Freddy Garcia, Plaintiff-appellant, v. Elf Atochem North America, D/b/a Ozark Mahoney & Co., Etal., Defendants-appellees, 28 F.3d 446 (5th Cir. 1994)Annotate this Case
July 29, 1994
Ronald P. McCluskey, El Paso, TX, for appellant.
A.J. Harper, II, Fulbright & Jaworski, Houston, TX, Don L. Graf, McCleskey, Harriger, Brazill & Graf, Lubbock, TX, for Elf Atochem, A.J. Harper and Jerry Mowell.
Don C. Dennis, Lubbock TX, for Rayford Locke.
Appeal from the United States District Court for the Northern District of Texas.
Before GARWOOD, SMITH and DEMOSS, Circuit Judges.
GARWOOD, Circuit Judge:
Plaintiff-appellant Freddy Garcia (Garcia) filed this suit against defendants-appellees Elf Atochem North America, Inc. (Elf), Jerry Mowell (Mowell), and Rayford Locke (Locke) (collectively, the defendants), alleging that he had been sexually harassed during his employment in violation of Title VII of the Civil Rights Act of 1964, 42 U.S.C. § 2000e, et seq. (Title VII). The district court granted summary judgment in favor of the defendants and dismissed Garcia's case. Garcia now appeals. We affirm.
Facts and Proceedings Below
Garcia began working at the Seagraves, Texas, plant of the Ozark Mahoney Company (Seagraves Ozark) in December 1984. Seagraves Ozark is a Delaware corporation, and is a wholly-owned subsidiary of Delaware Chemicals Corporation, which in turn is a subsidiary of Elf. Mowell was a plant manager at Seagraves Ozark during Garcia's employment there. Locke was a plant foreman at Seagraves Ozark during this same period, but left the plant in February 1992 and did not return. Although Locke was a supervisor at Seagraves Ozark, he was not Garcia's supervisor.
Garcia's employment at Seagraves Ozark was governed by a collective bargaining agreement between Seagraves Ozark and Local 826 of the International Union of Operating Engineers (the Union). The agreement contains provisions prohibiting sex discrimination and establishing a grievance and arbitration procedure.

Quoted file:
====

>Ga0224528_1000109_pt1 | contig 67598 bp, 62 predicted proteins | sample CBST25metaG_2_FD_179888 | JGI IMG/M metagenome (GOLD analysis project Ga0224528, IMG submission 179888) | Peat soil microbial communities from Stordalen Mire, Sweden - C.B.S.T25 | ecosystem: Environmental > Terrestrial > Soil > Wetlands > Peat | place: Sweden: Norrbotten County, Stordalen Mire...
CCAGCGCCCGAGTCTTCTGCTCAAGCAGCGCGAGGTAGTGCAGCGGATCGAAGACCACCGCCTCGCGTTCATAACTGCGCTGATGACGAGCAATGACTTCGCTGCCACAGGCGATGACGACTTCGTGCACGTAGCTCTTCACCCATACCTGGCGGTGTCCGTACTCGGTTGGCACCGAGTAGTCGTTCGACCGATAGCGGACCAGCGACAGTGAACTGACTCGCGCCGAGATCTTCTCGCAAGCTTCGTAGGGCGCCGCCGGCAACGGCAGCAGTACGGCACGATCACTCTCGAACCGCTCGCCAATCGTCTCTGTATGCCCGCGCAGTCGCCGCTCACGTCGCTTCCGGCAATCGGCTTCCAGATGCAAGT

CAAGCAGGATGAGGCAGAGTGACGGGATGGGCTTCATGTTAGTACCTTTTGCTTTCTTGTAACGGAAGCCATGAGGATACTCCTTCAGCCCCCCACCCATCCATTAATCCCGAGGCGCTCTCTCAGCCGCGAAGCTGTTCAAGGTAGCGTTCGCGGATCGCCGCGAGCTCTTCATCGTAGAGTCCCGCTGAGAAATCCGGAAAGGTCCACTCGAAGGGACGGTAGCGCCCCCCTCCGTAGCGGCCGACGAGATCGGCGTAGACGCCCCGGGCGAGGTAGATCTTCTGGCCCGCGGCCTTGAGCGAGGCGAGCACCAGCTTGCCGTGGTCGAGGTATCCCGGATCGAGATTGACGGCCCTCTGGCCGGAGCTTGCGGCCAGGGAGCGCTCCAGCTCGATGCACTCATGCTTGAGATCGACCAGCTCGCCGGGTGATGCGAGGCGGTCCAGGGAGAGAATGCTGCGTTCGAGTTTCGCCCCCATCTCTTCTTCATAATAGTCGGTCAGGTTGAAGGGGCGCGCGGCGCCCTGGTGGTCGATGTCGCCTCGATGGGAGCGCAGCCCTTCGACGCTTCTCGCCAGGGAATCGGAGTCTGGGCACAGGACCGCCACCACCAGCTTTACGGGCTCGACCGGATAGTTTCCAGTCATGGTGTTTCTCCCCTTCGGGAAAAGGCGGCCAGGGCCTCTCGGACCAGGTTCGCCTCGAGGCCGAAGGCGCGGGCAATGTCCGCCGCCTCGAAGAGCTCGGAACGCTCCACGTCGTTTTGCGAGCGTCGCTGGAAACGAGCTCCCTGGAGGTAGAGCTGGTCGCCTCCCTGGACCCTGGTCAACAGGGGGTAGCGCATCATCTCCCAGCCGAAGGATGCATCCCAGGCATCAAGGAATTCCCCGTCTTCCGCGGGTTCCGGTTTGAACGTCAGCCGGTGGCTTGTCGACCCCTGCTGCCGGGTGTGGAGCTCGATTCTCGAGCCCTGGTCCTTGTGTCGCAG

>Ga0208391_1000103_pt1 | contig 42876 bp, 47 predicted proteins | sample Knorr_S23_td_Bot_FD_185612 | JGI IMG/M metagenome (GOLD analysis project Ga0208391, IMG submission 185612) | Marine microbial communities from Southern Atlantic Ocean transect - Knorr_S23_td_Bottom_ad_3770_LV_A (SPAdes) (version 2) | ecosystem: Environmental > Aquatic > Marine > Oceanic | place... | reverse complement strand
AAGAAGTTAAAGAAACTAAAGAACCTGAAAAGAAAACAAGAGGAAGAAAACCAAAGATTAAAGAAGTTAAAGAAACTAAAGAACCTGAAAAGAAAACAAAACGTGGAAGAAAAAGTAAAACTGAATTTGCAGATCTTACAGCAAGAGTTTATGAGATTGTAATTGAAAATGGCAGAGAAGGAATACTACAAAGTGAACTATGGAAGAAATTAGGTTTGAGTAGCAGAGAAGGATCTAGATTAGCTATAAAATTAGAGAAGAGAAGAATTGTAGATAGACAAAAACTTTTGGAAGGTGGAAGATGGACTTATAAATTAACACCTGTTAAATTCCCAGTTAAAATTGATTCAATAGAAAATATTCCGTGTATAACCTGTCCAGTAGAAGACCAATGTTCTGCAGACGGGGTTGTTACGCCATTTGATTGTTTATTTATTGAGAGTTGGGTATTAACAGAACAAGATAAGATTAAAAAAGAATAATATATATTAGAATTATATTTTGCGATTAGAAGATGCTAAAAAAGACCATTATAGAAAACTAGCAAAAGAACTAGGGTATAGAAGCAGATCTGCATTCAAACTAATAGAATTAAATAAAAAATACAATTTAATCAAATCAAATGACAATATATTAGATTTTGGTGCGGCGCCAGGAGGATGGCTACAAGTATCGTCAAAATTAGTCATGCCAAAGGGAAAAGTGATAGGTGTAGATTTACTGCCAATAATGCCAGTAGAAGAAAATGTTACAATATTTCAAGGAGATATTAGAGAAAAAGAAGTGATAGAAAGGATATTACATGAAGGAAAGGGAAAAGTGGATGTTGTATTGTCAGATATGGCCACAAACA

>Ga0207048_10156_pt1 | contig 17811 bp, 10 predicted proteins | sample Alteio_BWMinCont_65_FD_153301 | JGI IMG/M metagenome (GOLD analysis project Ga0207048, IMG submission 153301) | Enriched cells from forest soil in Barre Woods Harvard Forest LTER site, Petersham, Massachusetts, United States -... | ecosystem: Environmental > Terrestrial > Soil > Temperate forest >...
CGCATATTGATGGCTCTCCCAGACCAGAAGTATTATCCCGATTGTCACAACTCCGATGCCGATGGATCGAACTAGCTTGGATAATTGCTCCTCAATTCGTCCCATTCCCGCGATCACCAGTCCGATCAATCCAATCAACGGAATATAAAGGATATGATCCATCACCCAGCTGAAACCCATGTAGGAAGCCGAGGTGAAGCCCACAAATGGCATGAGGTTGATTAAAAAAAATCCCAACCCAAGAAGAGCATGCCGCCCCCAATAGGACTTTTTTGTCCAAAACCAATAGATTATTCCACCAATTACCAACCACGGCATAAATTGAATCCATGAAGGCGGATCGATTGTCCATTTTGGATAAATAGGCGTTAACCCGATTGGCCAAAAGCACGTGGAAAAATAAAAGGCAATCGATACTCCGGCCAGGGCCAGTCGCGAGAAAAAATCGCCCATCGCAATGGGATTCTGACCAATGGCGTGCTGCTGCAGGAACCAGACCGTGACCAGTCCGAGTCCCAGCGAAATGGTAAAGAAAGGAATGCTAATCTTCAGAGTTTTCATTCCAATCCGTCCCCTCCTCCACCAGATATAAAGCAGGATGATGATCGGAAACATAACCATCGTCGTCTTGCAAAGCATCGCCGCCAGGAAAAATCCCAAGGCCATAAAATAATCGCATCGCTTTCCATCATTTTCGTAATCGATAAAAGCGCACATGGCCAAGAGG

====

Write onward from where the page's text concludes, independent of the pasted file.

On May 3, 1991, Garcia reported to his Union steward, Vick Cornett, who then reported to Mowell, that Locke had "sexually harassed" Garcia. Garcia alleged that on several occasions between March and May of 1991, Locke had approached Garcia from behind and "reach [ed] around and grab [bed] [Garcia's] crotch area and ma [de] sexual motions from behind [Garcia]." In response to Garcia's complaint, Seagraves Ozark reprimanded Locke and informed him that any further incidents would result in his termination. After he was reprimanded, no further incidents occurred between Locke and Garcia and Garcia continued to work at Seagraves Ozark.
Prior to Garcia's complaint, Seagraves Ozark had received two other arguably similar complaints about Locke's conduct: one in 1986 and one in 1988. The conduct complained of was viewed as "horseplay" and was not alleged to be sexually motivated. After these complaints, Locke was counselled about his behavior and informed that his conduct was not appropriate for a supervisor. Following this counselling, no further complaints were reported to Seagraves Ozark until Garcia's May 3, 1991, complaint.
On June 4, 1991, Garcia filed a charge of employment discrimination with the Equal Employment Opportunities Commission (EEOC). Thereafter, on June 30, 1992, Garcia filed the instant action. In his complaint, Garcia alleged that he had been sexually harassed in violation of Title VII, and named as defendants Elf, Mowell, and Locke. Garcia's complaint also alleged several state law causes of action. He sought compensatory and punitive damages, as well as costs, fees, and any " [i]njunctive relief the Court may deem just."